Link: GAO Decision
Agency: General Services Administration
Disposition: Protest Denied.
Protest challenging the evaluation of the protester’s proposal as unacceptable is denied where the record shows that the agency reasonably found that the protester did not address a material requirement of the solicitation.
General Counsel PC Highlight:
Energy Engineering & Consulting Services, LLC (EECS) protested the award to Tetra Tech EM of a contract for onsite resource efficiency management (REM) support services at the Misawa Air Base in Japan. The RFQ provided for award on a lowest-price, technically-acceptable basis, considering technical solution and management approach, past performance and past experience, and cost evaluation factors. Of the three proposals received, only Tetra Tech’s was deemed technically acceptable. EECS received six deficiencies, any one of which would be sufficient to support the agency’s finding of overall technical unacceptability.
The GAO found reasonable the agency’s assessment of a deficiency for failure to provide details regarding energy audits with respect to Task 1 of the RFQ. EECS’s proposal did not identify the audit standards to be applied, but instead stated that an audit plan would be developed after the facilities to be audited were identified. The GAO found no merit to EECS’s argument that the minimum audit standards provided for in a Q&A were not incorporated into the solicitation.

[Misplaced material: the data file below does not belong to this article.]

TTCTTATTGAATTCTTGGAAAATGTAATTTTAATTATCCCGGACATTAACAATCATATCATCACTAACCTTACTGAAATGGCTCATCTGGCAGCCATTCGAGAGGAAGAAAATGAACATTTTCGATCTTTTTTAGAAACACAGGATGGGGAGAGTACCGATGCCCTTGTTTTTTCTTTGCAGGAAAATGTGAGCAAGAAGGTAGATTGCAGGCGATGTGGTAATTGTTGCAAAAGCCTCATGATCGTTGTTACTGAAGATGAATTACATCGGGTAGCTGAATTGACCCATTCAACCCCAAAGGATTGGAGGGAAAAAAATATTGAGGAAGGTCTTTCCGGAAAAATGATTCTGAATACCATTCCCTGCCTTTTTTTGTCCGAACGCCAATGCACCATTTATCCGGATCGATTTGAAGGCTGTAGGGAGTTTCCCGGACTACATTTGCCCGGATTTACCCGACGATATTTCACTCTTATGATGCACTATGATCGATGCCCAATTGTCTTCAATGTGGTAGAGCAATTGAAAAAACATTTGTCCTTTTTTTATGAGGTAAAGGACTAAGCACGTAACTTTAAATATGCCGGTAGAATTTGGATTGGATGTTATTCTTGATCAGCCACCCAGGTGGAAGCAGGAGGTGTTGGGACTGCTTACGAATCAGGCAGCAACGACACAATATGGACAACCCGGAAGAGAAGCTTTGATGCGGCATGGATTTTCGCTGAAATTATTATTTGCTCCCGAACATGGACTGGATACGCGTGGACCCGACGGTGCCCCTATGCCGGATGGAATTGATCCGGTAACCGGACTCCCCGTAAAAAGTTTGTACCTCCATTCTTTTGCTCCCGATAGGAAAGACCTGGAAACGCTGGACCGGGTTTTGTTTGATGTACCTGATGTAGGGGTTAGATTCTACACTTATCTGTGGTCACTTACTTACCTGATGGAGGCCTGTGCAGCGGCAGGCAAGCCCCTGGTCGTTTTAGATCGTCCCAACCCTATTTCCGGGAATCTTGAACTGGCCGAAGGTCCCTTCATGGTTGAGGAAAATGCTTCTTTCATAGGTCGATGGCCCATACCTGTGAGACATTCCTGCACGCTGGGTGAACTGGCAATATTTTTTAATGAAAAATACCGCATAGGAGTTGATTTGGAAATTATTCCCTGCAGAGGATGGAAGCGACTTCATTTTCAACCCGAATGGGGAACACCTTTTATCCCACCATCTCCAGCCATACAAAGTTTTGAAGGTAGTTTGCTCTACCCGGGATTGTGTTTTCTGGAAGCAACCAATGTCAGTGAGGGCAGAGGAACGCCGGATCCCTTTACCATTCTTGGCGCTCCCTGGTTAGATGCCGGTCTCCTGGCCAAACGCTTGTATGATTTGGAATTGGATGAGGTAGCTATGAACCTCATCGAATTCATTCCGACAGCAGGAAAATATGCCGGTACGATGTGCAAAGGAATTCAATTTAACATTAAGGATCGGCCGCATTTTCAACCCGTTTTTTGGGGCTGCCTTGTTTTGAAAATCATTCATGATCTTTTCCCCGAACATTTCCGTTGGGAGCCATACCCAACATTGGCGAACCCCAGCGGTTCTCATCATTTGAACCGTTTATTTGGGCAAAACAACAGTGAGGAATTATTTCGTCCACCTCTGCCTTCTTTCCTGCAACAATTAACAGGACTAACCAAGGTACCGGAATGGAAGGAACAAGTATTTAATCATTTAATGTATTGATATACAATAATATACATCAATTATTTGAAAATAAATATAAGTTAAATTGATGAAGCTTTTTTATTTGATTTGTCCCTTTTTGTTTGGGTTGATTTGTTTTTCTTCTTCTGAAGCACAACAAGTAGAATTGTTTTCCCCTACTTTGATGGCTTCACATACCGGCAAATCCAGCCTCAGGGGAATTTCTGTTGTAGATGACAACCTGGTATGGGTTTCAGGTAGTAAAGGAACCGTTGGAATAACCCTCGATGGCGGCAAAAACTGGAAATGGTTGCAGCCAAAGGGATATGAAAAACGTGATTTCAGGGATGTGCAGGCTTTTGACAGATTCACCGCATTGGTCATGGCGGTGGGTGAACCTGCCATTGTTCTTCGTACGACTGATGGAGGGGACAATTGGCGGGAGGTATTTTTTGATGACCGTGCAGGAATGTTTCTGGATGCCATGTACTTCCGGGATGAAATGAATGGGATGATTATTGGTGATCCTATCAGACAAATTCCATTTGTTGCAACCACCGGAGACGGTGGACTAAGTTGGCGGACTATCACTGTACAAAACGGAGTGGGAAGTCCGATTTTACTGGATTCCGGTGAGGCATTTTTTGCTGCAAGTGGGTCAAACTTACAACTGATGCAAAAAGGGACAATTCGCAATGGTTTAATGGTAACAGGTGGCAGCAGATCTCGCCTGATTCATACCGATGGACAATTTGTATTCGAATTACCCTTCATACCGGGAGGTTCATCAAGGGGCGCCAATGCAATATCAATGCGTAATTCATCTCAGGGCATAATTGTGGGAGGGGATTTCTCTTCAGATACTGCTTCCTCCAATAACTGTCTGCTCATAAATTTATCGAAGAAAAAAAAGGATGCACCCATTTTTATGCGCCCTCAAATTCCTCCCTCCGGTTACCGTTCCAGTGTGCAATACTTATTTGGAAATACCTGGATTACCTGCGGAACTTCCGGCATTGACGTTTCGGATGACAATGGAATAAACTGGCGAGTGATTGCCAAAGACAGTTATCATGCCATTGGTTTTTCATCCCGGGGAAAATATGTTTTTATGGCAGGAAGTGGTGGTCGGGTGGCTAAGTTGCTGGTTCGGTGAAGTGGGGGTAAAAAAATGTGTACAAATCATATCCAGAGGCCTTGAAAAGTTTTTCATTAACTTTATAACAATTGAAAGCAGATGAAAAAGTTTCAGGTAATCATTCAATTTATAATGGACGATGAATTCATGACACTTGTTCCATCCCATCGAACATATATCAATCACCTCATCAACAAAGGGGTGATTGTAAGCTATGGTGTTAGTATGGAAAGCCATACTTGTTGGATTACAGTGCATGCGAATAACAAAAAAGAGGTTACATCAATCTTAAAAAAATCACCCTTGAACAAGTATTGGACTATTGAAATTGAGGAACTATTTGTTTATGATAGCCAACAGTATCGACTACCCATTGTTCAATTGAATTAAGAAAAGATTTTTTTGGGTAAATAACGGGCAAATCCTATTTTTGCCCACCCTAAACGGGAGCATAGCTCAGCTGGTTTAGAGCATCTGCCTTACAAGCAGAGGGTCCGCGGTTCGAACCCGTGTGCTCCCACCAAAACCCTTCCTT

The GAO views any information disseminated during the course of a procurement that is in writing, signed by the contracting officer, and provided to all prospective offerors, contains all of the essential elements of an amendment and is therefore sufficient to operate as such. Prospective offerors should therefore pay close attention to all communications received from the contracting officer during the procurement, particularly where the communication establishes minimum requirements or certain standards that must be met for a proposal to be acceptable. Failure to acknowledge an amendment, either explicitly where required, or by incorporating relevant requirements provided for in an amendment or Q&A, could result in a determination of technical unacceptability.